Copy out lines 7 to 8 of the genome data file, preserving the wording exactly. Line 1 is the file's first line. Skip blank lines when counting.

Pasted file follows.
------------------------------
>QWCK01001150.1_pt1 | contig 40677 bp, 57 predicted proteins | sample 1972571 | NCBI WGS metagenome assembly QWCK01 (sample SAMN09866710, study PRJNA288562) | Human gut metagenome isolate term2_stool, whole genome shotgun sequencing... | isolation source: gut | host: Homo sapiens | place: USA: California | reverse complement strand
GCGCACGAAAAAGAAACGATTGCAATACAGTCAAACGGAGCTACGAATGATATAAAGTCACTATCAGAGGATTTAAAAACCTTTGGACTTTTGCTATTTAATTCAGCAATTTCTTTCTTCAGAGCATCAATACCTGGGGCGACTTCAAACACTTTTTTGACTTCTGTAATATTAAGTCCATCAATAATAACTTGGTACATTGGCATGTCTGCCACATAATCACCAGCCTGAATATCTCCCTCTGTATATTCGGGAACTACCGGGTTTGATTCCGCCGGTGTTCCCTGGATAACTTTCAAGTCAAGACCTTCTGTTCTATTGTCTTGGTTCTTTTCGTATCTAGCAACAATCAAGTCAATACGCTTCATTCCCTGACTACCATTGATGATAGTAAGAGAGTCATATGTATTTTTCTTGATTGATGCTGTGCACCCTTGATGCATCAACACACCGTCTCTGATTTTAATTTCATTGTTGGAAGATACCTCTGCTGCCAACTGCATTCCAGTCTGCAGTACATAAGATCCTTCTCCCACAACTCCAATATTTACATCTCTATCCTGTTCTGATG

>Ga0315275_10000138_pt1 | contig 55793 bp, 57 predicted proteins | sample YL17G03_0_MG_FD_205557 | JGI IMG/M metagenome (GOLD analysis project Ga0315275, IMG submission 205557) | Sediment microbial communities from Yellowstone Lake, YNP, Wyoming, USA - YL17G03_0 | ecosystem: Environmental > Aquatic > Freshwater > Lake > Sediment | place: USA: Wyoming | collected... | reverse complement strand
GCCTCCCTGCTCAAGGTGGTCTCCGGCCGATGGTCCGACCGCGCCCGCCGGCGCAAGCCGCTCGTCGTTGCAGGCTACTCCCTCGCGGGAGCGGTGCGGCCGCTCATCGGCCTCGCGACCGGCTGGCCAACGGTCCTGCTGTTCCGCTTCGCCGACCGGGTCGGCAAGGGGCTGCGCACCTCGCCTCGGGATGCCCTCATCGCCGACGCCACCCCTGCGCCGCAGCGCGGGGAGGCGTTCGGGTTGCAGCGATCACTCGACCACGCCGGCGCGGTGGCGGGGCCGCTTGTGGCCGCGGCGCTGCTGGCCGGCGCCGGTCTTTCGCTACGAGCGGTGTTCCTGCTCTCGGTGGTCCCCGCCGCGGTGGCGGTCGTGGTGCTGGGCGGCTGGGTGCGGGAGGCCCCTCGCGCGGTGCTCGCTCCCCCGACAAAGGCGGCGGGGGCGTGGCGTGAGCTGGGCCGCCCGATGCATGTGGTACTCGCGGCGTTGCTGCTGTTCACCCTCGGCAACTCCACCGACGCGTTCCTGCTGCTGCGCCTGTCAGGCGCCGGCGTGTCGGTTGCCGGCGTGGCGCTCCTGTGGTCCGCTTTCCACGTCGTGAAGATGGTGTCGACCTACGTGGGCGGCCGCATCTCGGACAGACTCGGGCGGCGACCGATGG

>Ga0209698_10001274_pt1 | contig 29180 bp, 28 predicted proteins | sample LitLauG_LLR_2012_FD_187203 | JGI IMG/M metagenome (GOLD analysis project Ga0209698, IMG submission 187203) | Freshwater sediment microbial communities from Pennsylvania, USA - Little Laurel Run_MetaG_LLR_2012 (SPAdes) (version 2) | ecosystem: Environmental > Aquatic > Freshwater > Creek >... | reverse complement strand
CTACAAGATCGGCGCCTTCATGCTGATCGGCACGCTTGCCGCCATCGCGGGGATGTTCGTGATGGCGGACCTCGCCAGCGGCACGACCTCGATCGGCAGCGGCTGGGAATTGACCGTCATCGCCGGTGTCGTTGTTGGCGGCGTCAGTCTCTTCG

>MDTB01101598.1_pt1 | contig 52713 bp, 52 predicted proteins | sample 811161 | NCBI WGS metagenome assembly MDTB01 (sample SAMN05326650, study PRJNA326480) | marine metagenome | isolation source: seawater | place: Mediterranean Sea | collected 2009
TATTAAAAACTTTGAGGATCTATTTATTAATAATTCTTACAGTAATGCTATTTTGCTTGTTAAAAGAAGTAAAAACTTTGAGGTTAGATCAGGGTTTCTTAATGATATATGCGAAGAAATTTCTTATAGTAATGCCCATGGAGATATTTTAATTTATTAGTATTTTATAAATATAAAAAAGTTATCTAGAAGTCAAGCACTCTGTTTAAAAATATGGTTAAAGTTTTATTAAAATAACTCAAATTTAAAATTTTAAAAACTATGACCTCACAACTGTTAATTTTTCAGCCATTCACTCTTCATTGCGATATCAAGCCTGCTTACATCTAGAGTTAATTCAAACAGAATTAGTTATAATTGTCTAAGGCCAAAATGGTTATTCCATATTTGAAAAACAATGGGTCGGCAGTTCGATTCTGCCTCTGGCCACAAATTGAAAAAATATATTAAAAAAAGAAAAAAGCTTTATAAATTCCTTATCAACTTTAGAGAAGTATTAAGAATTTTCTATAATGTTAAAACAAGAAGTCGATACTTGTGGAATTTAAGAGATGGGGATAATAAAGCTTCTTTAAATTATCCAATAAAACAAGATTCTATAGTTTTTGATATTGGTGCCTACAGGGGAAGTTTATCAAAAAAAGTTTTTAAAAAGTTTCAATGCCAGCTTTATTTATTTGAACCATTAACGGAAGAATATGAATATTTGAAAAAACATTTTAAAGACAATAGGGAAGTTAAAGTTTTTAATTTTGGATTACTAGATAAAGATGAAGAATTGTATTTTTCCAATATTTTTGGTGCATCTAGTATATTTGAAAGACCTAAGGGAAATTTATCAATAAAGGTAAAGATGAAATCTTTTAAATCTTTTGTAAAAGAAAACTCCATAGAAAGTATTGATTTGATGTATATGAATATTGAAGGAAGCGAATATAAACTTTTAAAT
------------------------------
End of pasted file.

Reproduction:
>MDTB01101598.1_pt1 | contig 52713 bp, 52 predicted proteins | sample 811161 | NCBI WGS metagenome assembly MDTB01 (sample SAMN05326650, study PRJNA326480) | marine metagenome | isolation source: seawater | place: Mediterranean Sea | collected 2009
TATTAAAAACTTTGAGGATCTATTTATTAATAATTCTTACAGTAATGCTATTTTGCTTGTTAAAAGAAGTAAAAACTTTGAGGTTAGATCAGGGTTTCTTAATGATATATGCGAAGAAATTTCTTATAGTAATGCCCATGGAGATATTTTAATTTATTAGTATTTTATAAATATAAAAAAGTTATCTAGAAGTCAAGCACTCTGTTTAAAAATATGGTTAAAGTTTTATTAAAATAACTCAAATTTAAAATTTTAAAAACTATGACCTCACAACTGTTAATTTTTCAGCCATTCACTCTTCATTGCGATATCAAGCCTGCTTACATCTAGAGTTAATTCAAACAGAATTAGTTATAATTGTCTAAGGCCAAAATGGTTATTCCATATTTGAAAAACAATGGGTCGGCAGTTCGATTCTGCCTCTGGCCACAAATTGAAAAAATATATTAAAAAAAGAAAAAAGCTTTATAAATTCCTTATCAACTTTAGAGAAGTATTAAGAATTTTCTATAATGTTAAAACAAGAAGTCGATACTTGTGGAATTTAAGAGATGGGGATAATAAAGCTTCTTTAAATTATCCAATAAAACAAGATTCTATAGTTTTTGATATTGGTGCCTACAGGGGAAGTTTATCAAAAAAAGTTTTTAAAAAGTTTCAATGCCAGCTTTATTTATTTGAACCATTAACGGAAGAATATGAATATTTGAAAAAACATTTTAAAGACAATAGGGAAGTTAAAGTTTTTAATTTTGGATTACTAGATAAAGATGAAGAATTGTATTTTTCCAATATTTTTGGTGCATCTAGTATATTTGAAAGACCTAAGGGAAATTTATCAATAAAGGTAAAGATGAAATCTTTTAAATCTTTTGTAAAAGAAAACTCCATAGAAAGTATTGATTTGATGTATATGAATATTGAAGGAAGCGAATATAAACTTTTAAAT